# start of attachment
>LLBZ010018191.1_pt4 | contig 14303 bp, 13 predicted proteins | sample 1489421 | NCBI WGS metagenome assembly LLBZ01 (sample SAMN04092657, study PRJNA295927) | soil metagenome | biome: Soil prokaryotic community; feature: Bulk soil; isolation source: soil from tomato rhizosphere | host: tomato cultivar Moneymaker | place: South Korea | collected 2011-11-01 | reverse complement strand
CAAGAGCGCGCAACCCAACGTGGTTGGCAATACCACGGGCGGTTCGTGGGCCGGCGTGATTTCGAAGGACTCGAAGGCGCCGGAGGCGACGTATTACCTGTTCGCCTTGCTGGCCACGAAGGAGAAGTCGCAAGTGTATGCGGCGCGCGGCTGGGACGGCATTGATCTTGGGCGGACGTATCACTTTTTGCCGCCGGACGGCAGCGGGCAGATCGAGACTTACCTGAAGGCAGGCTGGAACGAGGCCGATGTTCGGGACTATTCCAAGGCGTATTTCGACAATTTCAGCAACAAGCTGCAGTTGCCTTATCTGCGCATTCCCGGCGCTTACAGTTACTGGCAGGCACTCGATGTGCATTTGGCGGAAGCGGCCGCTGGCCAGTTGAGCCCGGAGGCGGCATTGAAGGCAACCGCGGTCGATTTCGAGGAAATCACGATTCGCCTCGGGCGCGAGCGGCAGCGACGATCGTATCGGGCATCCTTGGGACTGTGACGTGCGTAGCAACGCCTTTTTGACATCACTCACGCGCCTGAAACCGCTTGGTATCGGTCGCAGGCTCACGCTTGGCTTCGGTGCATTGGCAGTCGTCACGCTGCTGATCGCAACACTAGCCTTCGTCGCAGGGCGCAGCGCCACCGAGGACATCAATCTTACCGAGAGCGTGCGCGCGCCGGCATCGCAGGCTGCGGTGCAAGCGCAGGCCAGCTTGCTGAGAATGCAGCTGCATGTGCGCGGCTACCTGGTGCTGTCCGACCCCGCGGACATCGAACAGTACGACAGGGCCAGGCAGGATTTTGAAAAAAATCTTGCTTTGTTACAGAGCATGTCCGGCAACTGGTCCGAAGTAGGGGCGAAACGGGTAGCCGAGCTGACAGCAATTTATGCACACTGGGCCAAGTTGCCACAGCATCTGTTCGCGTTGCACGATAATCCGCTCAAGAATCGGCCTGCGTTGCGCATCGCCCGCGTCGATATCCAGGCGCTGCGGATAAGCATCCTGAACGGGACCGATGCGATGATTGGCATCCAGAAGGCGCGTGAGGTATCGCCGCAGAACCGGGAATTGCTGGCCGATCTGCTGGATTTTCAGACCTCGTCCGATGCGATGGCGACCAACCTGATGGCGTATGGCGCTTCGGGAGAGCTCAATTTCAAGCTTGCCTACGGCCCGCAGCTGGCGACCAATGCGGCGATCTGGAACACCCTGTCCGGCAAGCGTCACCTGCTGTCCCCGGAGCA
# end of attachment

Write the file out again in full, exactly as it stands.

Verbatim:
>LLBZ010018191.1_pt4 | contig 14303 bp, 13 predicted proteins | sample 1489421 | NCBI WGS metagenome assembly LLBZ01 (sample SAMN04092657, study PRJNA295927) | soil metagenome | biome: Soil prokaryotic community; feature: Bulk soil; isolation source: soil from tomato rhizosphere | host: tomato cultivar Moneymaker | place: South Korea | collected 2011-11-01 | reverse complement strand
CAAGAGCGCGCAACCCAACGTGGTTGGCAATACCACGGGCGGTTCGTGGGCCGGCGTGATTTCGAAGGACTCGAAGGCGCCGGAGGCGACGTATTACCTGTTCGCCTTGCTGGCCACGAAGGAGAAGTCGCAAGTGTATGCGGCGCGCGGCTGGGACGGCATTGATCTTGGGCGGACGTATCACTTTTTGCCGCCGGACGGCAGCGGGCAGATCGAGACTTACCTGAAGGCAGGCTGGAACGAGGCCGATGTTCGGGACTATTCCAAGGCGTATTTCGACAATTTCAGCAACAAGCTGCAGTTGCCTTATCTGCGCATTCCCGGCGCTTACAGTTACTGGCAGGCACTCGATGTGCATTTGGCGGAAGCGGCCGCTGGCCAGTTGAGCCCGGAGGCGGCATTGAAGGCAACCGCGGTCGATTTCGAGGAAATCACGATTCGCCTCGGGCGCGAGCGGCAGCGACGATCGTATCGGGCATCCTTGGGACTGTGACGTGCGTAGCAACGCCTTTTTGACATCACTCACGCGCCTGAAACCGCTTGGTATCGGTCGCAGGCTCACGCTTGGCTTCGGTGCATTGGCAGTCGTCACGCTGCTGATCGCAACACTAGCCTTCGTCGCAGGGCGCAGCGCCACCGAGGACATCAATCTTACCGAGAGCGTGCGCGCGCCGGCATCGCAGGCTGCGGTGCAAGCGCAGGCCAGCTTGCTGAGAATGCAGCTGCATGTGCGCGGCTACCTGGTGCTGTCCGACCCCGCGGACATCGAACAGTACGACAGGGCCAGGCAGGATTTTGAAAAAAATCTTGCTTTGTTACAGAGCATGTCCGGCAACTGGTCCGAAGTAGGGGCGAAACGGGTAGCCGAGCTGACAGCAATTTATGCACACTGGGCCAAGTTGCCACAGCATCTGTTCGCGTTGCACGATAATCCGCTCAAGAATCGGCCTGCGTTGCGCATCGCCCGCGTCGATATCCAGGCGCTGCGGATAAGCATCCTGAACGGGACCGATGCGATGATTGGCATCCAGAAGGCGCGTGAGGTATCGCCGCAGAACCGGGAATTGCTGGCCGATCTGCTGGATTTTCAGACCTCGTCCGATGCGATGGCGACCAACCTGATGGCGTATGGCGCTTCGGGAGAGCTCAATTTCAAGCTTGCCTACGGCCCGCAGCTGGCGACCAATGCGGCGATCTGGAACACCCTGTCCGGCAAGCGTCACCTGCTGTCCCCGGAGCA